Thursday, October 15th, 11:30 am
Myths, magic, and mystical happenings—unbelievable things can occur when you least expect them and turn your world upside down! Three mysterious middle grade authors discuss their new books about how magic can change the world and how stories that may seem old shape our world today. Featuring Chantel Acevedo (Muse Squad: The Casandra Curse), Victoria Bond (Zora and Me: The Summoner), and David A. Robertson (The Barren Grounds). Moderated by Donell Clauser.
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Purchase books by these authors from Red Balloon Bookshop; enter code TCBF20 so that part of your purchase price will support the Twin Cities Book Festival, and to be entered in a daily prize raffle for a $25 gift card!
(By using this code you consent for the bookseller to provide your email address to Rain Taxi for this one-time purpose; prize drawings will be held at 5 pm each day of the Festival.)
Called “a master storyteller” by Kirkus Reviews, Chantel Acevedo is the author of Love and Ghost Letters, winner of the Latino International Book Award; A Falling Star, winner of the Doris Bakwin Award, The Distant Marvels, which was a finalist for the 2016 Andrew Carnegie Medal for Excellence in Fiction, and The Living Infinite, hailed by Booklist as a “vivid and enthralling tale of love and redemption.” Her essays have appeared in Vogue and Real Simple, among others. Muse Squad: The Cassandra Curse (Balzer + Bray), Acevedo’s new middle grade novel (called “riveting and suspenseful” by School Library Journal), was just published in July 2020. She is Professor of English at the University of Miami, where she directs the MFA program.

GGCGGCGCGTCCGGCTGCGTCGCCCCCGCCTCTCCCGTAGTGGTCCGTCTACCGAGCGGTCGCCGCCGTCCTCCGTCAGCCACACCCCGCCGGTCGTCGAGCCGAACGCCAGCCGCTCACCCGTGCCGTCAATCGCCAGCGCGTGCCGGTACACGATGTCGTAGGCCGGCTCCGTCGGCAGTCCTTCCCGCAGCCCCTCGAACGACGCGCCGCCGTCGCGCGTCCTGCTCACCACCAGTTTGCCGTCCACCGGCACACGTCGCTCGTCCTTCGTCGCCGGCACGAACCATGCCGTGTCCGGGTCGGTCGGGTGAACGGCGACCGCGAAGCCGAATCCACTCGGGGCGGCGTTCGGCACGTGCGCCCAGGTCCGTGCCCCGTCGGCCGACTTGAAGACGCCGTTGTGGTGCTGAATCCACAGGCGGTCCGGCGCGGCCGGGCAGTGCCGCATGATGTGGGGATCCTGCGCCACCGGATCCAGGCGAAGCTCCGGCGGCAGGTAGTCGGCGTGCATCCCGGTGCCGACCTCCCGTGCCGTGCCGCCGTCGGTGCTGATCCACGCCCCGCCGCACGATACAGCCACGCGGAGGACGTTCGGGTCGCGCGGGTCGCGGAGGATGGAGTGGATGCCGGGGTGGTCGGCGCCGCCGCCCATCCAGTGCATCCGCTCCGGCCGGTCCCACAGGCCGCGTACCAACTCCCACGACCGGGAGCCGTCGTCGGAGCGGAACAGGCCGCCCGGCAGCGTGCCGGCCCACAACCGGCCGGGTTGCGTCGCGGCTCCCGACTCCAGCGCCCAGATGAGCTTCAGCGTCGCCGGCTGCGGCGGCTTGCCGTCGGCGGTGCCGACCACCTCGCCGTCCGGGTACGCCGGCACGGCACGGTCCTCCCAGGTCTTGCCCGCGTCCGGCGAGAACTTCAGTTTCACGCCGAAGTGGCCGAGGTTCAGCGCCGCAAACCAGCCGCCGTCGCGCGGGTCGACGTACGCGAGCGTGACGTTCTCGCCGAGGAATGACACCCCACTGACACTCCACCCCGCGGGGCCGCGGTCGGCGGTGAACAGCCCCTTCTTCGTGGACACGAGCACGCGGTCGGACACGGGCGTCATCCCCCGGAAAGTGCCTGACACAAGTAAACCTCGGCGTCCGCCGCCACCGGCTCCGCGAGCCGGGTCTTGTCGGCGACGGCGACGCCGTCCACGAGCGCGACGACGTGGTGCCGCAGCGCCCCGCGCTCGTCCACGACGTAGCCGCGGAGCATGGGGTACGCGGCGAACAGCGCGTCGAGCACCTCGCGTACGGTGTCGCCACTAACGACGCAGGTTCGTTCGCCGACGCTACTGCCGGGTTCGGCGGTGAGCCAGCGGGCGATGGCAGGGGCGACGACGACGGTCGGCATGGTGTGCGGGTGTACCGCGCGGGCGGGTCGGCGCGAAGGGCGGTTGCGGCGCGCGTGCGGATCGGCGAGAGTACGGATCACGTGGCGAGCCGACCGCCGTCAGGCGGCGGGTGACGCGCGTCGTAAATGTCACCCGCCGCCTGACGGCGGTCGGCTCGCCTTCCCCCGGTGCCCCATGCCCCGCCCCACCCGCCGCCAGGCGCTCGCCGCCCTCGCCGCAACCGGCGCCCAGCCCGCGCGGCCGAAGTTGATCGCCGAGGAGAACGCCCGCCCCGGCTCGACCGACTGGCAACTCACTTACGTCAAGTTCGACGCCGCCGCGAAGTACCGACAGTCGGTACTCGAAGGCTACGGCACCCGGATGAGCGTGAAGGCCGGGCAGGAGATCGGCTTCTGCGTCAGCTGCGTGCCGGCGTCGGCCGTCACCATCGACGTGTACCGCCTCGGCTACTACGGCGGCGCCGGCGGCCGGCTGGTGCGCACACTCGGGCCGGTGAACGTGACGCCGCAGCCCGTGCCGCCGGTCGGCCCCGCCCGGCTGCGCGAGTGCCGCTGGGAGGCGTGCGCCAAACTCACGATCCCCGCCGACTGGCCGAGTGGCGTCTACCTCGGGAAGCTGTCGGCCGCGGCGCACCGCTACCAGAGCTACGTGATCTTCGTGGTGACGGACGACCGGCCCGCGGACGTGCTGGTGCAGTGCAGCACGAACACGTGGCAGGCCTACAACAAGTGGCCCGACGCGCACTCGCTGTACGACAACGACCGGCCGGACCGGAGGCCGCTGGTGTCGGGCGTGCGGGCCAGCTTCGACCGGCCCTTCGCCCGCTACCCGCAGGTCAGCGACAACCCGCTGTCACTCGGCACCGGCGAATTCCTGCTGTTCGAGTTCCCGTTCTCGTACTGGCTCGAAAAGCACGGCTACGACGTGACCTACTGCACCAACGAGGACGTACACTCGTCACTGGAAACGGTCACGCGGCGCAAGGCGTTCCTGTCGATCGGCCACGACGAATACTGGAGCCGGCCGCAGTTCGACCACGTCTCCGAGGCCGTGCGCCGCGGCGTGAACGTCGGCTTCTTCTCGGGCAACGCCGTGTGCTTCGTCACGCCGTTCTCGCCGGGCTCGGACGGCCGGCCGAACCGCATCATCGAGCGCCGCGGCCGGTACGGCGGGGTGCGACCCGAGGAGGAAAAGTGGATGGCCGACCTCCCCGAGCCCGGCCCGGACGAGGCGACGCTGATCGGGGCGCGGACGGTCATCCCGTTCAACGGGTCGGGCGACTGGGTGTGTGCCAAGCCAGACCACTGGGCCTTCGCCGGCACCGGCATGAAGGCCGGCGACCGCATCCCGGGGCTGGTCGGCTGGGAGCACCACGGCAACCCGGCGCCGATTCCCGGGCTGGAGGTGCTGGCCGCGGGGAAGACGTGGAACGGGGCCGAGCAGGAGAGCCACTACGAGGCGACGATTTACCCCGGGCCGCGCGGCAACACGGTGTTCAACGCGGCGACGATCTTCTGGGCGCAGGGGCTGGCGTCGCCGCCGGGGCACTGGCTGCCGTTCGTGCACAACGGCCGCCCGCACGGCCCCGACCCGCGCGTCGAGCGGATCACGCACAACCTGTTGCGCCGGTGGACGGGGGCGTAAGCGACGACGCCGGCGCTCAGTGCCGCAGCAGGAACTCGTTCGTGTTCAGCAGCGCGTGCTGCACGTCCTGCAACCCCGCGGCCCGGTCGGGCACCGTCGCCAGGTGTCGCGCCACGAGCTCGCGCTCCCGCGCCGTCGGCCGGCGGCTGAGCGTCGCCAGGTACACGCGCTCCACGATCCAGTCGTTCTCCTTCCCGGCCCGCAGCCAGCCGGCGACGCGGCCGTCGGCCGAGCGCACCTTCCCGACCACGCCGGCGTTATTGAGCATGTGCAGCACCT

Victoria Bond is the coauthor, with T. R. Simon, of the John Steptoe New Talent Author Award winner Zora and Me. Zora and Me: The Summoner (Candlewick),the much-anticipated final installment to the Zora and Me trilogy, will be published in October 2020. In a starred review of the novel, Kirkus wrote, in: “Both fans of and newcomers to the award-winning Zora and Me series will thoroughly enjoy this thrilling conclusion . . . A sweet, lyrical, finely crafted mystery and a testament to the deep bonds of friendship.” Bond holds an MFA in creative writing and is a lecturer at the City University of New York. She lives in New Jersey with her family. Learn more at victoriabondauthor.com.
David A. Robertson has received many of Canada’s top prizes, including the Governor General’s Literary Award, the Beatrice Mosionier Indigenous Writer of the Year Award, and the John Hirsch Award for Most Promising Manitoba Writer. His books include When We Were Alone, Will I See?, Strangers (winner of the Michael Van Rooy Award for Genre Fiction); and Monsters (a McNally Robinson Best Book for Young People). Through his writings about Canada’s Indigenous Peoples, Robertson educates as well as entertains, reflecting Indigenous cultures, histories and communities while illuminating many contemporary issues. 2020 has seen two new books from Robertson: The Barren Grounds (Penguin Random House), the first book of a new fantasy series for Middle Grade readers, and Black Water (HarperCollins), a memoir. Robertson is a member of Norway House Cree Nation, and he lives in Winnipeg. Learn more at www.darobertson.ca.
Donell Clauser is a youth librarian at Wentworth Public Library in Dakota County. She has master’s degrees in library science from Kent State University and in English from Central Michigan University. Donell loves fairy tales, young people, animals, and reading aloud.